The Rijkmuseum in Amsterdam is starting talks with Sri Lanka and Indonesia about some 1,000 pieces in its collection that may have been stolen and become part of the Dutch ‘colonial heritage’, Trouw reports.
The move comes after last week’s decision by the Dutch National Museum of World Cultures (NMWC) to publish guidelines for countries to claim stolen art or art that is of great cultural significance to a country.
‘It’s a disgrace that the Netherlands is only now turning its attention to the return of the colonial heritage’, Rijksmuseum director Taco Dibbets told Trouw. ‘We should have done it earlier and there is no excuse.’
Talks in Sri Lanka will begin in two weeks’ time and will centre around the return of some ten objects. They include a ruby-encrusted canon which was taken as booty following a military campaign in 1765 and the Banjarmasin diamond which was the property of sultan Panembahan Adam of Banjarmasin (South Borneo) which was colonised by the Dutch in 1856.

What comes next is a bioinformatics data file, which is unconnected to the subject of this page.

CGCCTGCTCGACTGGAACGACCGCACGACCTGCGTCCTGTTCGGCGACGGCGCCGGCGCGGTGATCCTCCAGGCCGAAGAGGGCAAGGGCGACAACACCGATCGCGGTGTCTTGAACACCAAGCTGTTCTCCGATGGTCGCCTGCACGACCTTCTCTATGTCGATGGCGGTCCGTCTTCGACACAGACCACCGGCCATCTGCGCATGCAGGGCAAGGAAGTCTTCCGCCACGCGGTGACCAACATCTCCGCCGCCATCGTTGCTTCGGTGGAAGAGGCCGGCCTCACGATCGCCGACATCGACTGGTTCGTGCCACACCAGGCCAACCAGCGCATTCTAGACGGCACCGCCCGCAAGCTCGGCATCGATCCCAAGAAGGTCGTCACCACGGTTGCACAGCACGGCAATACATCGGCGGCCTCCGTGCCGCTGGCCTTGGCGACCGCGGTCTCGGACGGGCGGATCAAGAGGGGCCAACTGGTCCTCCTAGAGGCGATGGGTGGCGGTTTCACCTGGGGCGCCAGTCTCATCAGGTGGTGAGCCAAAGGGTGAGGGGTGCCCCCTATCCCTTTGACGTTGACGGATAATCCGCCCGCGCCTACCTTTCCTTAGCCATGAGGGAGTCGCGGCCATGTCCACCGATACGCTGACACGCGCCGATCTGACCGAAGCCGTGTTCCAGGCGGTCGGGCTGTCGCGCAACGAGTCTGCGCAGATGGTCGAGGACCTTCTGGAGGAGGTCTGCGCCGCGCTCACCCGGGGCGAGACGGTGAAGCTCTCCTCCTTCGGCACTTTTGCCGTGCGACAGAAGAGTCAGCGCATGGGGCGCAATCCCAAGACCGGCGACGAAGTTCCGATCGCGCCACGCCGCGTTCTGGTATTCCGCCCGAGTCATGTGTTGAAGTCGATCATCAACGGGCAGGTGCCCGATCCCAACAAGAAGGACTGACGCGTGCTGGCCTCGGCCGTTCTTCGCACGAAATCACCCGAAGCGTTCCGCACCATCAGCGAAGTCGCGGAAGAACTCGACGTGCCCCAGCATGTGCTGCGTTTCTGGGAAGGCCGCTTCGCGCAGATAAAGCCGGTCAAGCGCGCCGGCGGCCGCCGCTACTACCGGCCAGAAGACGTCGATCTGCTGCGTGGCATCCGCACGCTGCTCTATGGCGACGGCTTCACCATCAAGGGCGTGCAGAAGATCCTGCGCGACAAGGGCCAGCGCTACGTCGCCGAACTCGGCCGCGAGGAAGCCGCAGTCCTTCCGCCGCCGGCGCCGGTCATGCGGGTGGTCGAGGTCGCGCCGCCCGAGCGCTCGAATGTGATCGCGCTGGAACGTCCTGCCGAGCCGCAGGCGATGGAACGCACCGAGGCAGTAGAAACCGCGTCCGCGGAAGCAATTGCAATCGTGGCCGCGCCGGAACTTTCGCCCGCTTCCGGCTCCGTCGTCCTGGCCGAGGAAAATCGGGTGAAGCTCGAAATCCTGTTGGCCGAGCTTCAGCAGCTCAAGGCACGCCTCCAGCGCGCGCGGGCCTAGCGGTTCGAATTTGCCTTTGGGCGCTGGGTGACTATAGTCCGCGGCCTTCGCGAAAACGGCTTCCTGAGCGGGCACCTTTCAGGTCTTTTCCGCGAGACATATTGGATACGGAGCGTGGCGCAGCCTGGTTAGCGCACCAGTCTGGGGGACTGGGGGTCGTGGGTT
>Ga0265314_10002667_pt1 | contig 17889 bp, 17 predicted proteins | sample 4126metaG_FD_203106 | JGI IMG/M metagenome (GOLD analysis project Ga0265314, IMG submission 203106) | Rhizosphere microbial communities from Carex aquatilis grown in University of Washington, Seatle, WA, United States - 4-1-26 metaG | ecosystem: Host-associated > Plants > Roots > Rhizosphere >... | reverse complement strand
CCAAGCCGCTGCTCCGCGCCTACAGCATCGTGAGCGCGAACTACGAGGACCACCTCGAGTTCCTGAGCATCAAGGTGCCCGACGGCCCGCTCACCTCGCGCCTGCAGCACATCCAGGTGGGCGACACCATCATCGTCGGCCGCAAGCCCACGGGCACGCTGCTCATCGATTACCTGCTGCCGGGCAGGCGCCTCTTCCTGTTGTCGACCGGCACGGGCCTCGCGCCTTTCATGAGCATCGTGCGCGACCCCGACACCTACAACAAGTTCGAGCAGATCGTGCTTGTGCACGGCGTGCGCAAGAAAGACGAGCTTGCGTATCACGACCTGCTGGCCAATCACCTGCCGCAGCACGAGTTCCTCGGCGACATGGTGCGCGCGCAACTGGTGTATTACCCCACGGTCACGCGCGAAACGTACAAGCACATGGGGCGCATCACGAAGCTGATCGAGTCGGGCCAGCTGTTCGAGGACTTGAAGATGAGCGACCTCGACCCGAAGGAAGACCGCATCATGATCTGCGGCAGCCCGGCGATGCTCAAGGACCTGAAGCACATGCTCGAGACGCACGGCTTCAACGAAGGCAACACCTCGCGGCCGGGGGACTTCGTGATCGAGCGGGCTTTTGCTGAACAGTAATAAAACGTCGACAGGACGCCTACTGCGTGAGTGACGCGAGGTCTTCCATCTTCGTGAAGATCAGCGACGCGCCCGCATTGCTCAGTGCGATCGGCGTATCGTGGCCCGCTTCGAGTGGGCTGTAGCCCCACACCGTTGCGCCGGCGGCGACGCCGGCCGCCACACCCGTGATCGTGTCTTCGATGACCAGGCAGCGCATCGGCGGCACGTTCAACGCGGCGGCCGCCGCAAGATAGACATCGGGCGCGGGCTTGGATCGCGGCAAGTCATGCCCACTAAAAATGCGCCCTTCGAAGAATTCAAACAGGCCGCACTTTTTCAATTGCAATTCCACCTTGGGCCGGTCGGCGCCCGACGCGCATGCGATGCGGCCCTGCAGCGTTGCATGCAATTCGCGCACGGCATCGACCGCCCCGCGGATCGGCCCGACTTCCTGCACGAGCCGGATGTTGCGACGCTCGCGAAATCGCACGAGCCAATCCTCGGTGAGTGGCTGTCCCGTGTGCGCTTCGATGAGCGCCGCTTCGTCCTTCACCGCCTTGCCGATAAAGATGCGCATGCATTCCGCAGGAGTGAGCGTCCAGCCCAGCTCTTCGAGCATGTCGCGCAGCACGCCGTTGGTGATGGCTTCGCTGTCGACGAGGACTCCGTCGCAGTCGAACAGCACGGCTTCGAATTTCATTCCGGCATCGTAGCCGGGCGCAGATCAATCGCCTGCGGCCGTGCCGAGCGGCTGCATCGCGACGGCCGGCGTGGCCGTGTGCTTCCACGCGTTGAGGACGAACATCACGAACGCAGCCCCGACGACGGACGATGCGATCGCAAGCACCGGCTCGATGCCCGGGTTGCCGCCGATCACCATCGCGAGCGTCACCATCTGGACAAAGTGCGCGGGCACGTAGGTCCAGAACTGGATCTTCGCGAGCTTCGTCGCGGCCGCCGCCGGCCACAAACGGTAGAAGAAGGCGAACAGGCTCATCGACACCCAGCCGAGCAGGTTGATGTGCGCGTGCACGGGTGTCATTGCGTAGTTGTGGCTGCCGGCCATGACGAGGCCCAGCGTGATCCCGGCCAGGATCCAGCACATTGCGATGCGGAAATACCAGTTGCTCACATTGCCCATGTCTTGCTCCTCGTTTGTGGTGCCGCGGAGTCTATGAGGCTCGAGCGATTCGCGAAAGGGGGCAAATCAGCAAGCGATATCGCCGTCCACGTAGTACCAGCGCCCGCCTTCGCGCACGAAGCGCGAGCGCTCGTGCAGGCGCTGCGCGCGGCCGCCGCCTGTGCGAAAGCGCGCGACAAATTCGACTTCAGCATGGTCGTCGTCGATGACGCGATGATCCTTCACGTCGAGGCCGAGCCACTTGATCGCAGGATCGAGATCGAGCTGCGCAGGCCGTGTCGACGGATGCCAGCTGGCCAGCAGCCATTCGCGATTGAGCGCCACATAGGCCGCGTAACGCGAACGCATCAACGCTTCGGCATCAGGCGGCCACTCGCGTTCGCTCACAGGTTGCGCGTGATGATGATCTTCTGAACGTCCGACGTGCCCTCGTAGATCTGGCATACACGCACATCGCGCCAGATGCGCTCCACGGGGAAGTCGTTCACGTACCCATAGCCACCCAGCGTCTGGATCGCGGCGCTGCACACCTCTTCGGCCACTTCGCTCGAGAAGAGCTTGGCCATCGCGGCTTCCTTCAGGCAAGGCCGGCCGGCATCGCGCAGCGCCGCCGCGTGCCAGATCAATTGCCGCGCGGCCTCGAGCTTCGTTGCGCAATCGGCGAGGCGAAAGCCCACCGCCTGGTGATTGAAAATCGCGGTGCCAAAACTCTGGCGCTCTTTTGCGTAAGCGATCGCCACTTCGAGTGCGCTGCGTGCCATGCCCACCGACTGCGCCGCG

The Rijksmuseum has around 4,000 colonial object, not all of which, Dibbits says, were stolen. All objects are owned by the state so museums cannot take the decision to return an object on their own.
The NMWC guidelines have come in for criticism because they don’t include much about the steps museums themselves could take before claims come in.
‘Before there is any negotiating to be done, the Netherlands already sets out its conditions. It’s a typically Dutch approach. How is that going to lead to a satisfactory joint decision?, Trouw quotes historian and stolen colonial art expert Jos van Beurden as saying.
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